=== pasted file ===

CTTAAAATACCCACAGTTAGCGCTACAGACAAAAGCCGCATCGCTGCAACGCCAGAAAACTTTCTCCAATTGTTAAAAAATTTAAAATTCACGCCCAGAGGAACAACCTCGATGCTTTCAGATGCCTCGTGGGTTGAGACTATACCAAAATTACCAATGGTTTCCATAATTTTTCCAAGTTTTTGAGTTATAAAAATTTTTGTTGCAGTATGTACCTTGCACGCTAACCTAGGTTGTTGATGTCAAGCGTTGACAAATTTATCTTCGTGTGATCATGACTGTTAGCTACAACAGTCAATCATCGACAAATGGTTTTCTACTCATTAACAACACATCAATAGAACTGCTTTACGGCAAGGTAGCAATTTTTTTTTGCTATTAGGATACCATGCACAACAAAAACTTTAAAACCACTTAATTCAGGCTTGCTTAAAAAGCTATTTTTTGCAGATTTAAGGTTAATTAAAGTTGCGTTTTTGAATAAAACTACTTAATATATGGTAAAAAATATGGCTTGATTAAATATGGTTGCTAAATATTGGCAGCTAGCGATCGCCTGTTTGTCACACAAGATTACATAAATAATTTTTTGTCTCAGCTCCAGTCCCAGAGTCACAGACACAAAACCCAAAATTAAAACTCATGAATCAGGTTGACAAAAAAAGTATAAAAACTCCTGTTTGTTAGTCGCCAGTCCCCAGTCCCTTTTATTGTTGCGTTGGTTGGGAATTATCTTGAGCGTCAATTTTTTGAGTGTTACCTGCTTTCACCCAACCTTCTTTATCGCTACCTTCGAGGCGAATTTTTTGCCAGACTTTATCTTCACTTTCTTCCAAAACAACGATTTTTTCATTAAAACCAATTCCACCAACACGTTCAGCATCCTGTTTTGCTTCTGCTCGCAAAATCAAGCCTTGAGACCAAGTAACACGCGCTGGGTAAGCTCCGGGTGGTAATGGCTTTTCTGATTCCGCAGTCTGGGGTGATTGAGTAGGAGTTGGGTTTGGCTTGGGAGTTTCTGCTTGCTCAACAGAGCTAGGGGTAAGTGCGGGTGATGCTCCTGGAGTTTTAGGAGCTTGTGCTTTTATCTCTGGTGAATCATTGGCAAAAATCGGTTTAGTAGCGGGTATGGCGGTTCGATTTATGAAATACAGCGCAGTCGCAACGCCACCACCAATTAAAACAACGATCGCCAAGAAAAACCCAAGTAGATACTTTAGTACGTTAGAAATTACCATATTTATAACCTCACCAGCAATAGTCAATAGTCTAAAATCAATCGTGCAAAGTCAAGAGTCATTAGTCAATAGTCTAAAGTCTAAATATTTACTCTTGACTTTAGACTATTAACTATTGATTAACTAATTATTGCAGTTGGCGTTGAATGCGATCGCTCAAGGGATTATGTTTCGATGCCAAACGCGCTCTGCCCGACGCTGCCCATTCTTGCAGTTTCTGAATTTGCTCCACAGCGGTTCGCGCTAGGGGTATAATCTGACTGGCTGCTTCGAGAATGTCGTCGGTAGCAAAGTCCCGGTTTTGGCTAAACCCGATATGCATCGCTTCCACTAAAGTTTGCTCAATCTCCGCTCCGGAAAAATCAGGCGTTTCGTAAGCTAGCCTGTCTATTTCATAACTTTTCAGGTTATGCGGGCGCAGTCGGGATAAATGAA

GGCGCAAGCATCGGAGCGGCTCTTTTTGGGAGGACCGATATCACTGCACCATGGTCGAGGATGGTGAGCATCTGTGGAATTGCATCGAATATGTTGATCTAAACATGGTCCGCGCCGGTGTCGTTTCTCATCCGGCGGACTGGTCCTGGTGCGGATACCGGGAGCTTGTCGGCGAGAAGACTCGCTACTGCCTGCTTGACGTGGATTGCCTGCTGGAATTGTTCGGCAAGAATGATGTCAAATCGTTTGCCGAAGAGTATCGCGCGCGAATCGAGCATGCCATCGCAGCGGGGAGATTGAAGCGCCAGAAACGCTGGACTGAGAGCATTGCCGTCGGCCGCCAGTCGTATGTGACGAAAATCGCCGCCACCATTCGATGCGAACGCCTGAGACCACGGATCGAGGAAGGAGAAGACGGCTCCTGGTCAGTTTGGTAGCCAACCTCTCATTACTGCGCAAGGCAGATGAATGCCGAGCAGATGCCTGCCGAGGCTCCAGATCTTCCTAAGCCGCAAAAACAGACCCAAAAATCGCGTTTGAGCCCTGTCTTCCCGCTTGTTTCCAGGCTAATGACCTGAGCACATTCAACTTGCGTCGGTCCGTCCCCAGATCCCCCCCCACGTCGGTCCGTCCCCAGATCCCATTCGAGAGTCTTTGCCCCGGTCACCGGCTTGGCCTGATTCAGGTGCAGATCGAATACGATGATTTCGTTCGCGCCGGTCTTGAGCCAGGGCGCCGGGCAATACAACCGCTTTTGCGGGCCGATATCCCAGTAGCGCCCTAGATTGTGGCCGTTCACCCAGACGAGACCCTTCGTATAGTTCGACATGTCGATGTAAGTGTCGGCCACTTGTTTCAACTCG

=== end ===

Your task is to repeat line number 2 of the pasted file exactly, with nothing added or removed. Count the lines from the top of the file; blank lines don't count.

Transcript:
GGCGCAAGCATCGGAGCGGCTCTTTTTGGGAGGACCGATATCACTGCACCATGGTCGAGGATGGTGAGCATCTGTGGAATTGCATCGAATATGTTGATCTAAACATGGTCCGCGCCGGTGTCGTTTCTCATCCGGCGGACTGGTCCTGGTGCGGATACCGGGAGCTTGTCGGCGAGAAGACTCGCTACTGCCTGCTTGACGTGGATTGCCTGCTGGAATTGTTCGGCAAGAATGATGTCAAATCGTTTGCCGAAGAGTATCGCGCGCGAATCGAGCATGCCATCGCAGCGGGGAGATTGAAGCGCCAGAAACGCTGGACTGAGAGCATTGCCGTCGGCCGCCAGTCGTATGTGACGAAAATCGCCGCCACCATTCGATGCGAACGCCTGAGACCACGGATCGAGGAAGGAGAAGACGGCTCCTGGTCAGTTTGGTAGCCAACCTCTCATTACTGCGCAAGGCAGATGAATGCCGAGCAGATGCCTGCCGAGGCTCCAGATCTTCCTAAGCCGCAAAAACAGACCCAAAAATCGCGTTTGAGCCCTGTCTTCCCGCTTGTTTCCAGGCTAATGACCTGAGCACATTCAACTTGCGTCGGTCCGTCCCCAGATCCCCCCCCACGTCGGTCCGTCCCCAGATCCCATTCGAGAGTCTTTGCCCCGGTCACCGGCTTGGCCTGATTCAGGTGCAGATCGAATACGATGATTTCGTTCGCGCCGGTCTTGAGCCAGGGCGCCGGGCAATACAACCGCTTTTGCGGGCCGATATCCCAGTAGCGCCCTAGATTGTGGCCGTTCACCCAGACGAGACCCTTCGTATAGTTCGACATGTCGATGTAAGTGTCGGCCACTTGTTTCAACTCG